Fantasy is supposed to contain things which aren’t real, like magic or talking animals. Personally, I think those things are quite real. My dog, Toby, talks to me on a regular basis. But, since there are talking animals and strange magical happenings in my story, maybe we’re getting closer to finding the genre. But fantasy isn’t quite right because magic isn’t the focus of my story either, unless you’re talking about the magic that happens all around us every day when we treat each other with respect and find a way to work together in harmony.

“The genre of magical realism is defined as a literary genre in which fantastical things are treated not just as possible, but also as realistic.” (Pryor)

The characteristics of Magical Realism are:

“Magical Realism or Magic Realism is a genre of fiction and film that blends magical elements with reality in a way that blurs the edges until seamless. The stories are generally but not always characterized by a unique tone and atmosphere of wonder, magic, mystery, or just a sense of strangeness.

Magical Realism is not a genre of its own because it is applied to other genres, such as romance, historical, or contemporary. By its nature, a title considered to fit within the Magical Realism genre will always be a cross-genre title.” (Carroll)

My story is set in our regular world, and there is magic, but there is not a sense of strangeness. After all, there’s magic in our regular world, and it doesn’t seem strange. It’s all around us if we just look. Doesn’t it seem magical to you when you see a dragonfly’s wings sparkle in the sun?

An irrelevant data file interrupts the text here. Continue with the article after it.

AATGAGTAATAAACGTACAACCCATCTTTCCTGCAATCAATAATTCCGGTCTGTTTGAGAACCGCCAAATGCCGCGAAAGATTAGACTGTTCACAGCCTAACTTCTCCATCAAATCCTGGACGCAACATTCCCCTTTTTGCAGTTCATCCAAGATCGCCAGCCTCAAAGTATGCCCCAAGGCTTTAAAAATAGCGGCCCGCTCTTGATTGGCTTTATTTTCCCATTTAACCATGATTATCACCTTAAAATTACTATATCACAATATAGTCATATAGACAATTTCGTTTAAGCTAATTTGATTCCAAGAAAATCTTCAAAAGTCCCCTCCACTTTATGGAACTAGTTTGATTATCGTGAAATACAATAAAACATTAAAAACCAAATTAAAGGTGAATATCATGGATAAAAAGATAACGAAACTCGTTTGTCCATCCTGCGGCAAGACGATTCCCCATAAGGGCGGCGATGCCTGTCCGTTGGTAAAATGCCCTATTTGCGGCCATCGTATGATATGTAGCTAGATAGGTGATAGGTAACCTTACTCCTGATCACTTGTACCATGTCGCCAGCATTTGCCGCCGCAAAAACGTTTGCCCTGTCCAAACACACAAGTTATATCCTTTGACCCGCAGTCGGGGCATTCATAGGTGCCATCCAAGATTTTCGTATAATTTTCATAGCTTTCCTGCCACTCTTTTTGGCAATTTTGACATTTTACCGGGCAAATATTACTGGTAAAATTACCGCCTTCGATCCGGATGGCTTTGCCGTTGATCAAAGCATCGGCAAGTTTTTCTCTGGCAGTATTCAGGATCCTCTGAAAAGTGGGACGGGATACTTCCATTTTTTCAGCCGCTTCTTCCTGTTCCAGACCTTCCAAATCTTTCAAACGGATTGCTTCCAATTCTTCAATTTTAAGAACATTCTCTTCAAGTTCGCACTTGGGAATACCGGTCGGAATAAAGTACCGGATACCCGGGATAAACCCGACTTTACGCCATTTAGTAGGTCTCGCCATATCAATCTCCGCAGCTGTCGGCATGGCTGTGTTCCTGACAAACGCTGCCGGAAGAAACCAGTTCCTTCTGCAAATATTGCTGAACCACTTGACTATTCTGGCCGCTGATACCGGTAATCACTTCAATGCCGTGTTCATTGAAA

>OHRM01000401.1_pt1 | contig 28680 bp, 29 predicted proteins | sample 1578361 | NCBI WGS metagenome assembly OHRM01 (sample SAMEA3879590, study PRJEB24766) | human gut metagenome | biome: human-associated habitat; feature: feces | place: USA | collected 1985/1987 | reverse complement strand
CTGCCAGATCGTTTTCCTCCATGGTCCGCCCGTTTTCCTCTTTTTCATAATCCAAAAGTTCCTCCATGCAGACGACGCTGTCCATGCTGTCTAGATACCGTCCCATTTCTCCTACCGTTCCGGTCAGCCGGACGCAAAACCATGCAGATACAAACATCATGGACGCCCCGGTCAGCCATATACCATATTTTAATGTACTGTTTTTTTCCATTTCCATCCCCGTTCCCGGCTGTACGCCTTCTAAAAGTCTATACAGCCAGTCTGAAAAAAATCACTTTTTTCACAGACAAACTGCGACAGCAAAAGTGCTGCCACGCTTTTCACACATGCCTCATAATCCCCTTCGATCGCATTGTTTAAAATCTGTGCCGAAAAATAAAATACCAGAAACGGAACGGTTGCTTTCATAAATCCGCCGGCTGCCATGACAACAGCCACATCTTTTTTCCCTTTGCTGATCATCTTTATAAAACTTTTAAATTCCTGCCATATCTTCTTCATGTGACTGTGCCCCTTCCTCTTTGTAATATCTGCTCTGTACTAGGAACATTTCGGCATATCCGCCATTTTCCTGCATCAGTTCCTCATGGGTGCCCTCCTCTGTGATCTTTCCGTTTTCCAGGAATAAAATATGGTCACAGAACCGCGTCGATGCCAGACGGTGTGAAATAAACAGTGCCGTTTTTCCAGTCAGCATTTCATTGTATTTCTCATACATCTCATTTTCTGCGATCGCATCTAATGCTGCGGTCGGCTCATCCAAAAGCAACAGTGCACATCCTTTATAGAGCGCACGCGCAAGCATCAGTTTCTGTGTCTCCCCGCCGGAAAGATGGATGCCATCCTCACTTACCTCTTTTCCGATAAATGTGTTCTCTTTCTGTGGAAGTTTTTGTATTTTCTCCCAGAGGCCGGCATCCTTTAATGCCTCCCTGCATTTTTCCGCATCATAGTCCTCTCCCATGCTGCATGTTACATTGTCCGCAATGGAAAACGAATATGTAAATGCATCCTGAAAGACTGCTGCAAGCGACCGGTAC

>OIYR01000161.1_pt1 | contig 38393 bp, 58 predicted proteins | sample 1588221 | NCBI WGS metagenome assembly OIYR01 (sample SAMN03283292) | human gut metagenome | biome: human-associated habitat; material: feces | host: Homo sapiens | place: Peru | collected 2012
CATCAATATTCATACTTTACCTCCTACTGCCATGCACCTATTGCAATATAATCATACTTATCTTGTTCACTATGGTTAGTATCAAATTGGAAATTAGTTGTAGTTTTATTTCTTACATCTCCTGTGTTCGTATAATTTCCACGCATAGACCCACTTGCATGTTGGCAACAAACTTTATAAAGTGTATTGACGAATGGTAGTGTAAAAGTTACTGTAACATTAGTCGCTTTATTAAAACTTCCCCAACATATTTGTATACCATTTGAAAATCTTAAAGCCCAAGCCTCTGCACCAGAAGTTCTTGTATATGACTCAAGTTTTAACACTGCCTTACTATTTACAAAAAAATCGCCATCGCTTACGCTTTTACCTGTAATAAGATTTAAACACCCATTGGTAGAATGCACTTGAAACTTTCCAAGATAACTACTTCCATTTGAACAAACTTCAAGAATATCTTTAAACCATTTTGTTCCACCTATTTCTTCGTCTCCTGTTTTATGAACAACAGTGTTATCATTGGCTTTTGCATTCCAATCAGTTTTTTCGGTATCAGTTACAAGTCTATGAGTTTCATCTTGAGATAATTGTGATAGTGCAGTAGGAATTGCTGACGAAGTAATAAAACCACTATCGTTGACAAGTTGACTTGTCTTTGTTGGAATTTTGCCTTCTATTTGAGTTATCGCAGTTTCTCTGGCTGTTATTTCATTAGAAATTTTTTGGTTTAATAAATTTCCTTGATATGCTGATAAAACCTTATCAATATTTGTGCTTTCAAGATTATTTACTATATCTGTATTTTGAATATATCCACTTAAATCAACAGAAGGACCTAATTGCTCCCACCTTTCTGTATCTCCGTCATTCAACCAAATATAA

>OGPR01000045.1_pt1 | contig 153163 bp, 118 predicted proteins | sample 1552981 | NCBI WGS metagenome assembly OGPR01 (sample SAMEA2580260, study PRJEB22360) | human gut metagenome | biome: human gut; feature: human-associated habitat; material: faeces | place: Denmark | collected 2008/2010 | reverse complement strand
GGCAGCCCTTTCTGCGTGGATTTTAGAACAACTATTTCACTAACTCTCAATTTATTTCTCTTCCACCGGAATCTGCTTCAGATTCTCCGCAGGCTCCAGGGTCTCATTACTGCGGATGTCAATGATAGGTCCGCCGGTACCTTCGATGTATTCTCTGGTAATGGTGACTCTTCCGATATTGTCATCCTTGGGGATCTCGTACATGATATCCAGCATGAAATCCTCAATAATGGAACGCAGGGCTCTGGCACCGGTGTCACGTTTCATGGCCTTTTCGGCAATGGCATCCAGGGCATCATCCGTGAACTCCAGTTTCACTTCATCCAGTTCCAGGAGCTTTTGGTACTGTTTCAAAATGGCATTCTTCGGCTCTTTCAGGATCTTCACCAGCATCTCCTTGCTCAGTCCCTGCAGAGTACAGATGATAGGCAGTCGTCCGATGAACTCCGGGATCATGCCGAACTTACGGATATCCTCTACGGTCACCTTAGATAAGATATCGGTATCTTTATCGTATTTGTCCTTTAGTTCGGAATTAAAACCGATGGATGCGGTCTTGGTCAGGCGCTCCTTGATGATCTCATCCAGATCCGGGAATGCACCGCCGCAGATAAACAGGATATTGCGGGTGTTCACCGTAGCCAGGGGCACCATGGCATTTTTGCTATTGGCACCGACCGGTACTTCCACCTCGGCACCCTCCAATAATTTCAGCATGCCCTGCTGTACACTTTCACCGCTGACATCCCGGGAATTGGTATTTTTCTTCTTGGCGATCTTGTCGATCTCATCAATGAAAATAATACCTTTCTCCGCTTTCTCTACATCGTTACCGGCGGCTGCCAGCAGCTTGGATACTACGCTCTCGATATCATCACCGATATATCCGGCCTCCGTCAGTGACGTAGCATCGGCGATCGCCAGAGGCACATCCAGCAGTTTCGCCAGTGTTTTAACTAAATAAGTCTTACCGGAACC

So, how am I going to decide, and if Magical Realism isn’t a stand-alone genre, what other genre should I combine it with?

‘According to Wikipedia: “Speculative fiction is a broad literary genre encompassing any fiction with supernatural, fantastical, or futuristic elements, notably science fiction, fantasy and horror.”

Magical Realism is generally considered to fall under the Speculative Fiction umbrella. In fact Amazon categorizes it as a subgenre of fantasy; however, the main difference is that Magical Realism is set in a reality that is extremely similar to our own.

It is different than most stories about a haunted house or the discovery of a thousand year old vampire not by the subject but by the way it is presented. Magical and fantastical elements are presented as ordinary, plausible, and even mundane.’ (Carroll)

Very interesting, but it still doesn’t make it clear, at least not to me, how I should categorize my story. Perhaps the only way to figure it out is to find books similar to mine and see how they are classified. Will you help me?

I’m going to give you a brief synopsis of my story. It will give you a good idea of the type of comparable book I’m looking for. If you know of any that sound similar, leave me a comment with the title.

Dr. Jay Johnson, a respected horse trainer and college professor, has spent the last twenty years lying and avoiding close contact with others in an effort to hide her unusual gifts. Now she must return home to help her family save the ranch that they have been entrusted to protect for generations and learn to work with her father who rejected her years ago. As she strives to develop a plan to save the ranch, she learns that her 5-times-great-grandmother Ruby, a woman with gifts like her own, foretold their need and hid a treasure on the ranch to help them protect the Ancient One, but someone else has learned of the treasure as well. Admitting that she can’t save the ranch alone, she forms a business partnership with several others, including a handsome Cherokee man, but she is afraid that if her partners learn about her gifts, they will back out and all will be lost. As she struggles to make the business a success and decipher the clues to the treasure, she discovers that she can no longer hide who she is. She must face her fears of rejection and embrace her gifts if she wants to succeed in protecting the Ancient One, even if it costs her the love of all those she holds dear.

I expected to end this blog post with a great announcement declaring the genre of my story. But I’m just not sure yet. After reading the synopsis, what genre do you think it is? I’d love to know – leave me a comment and let’s discuss it. Happy reading.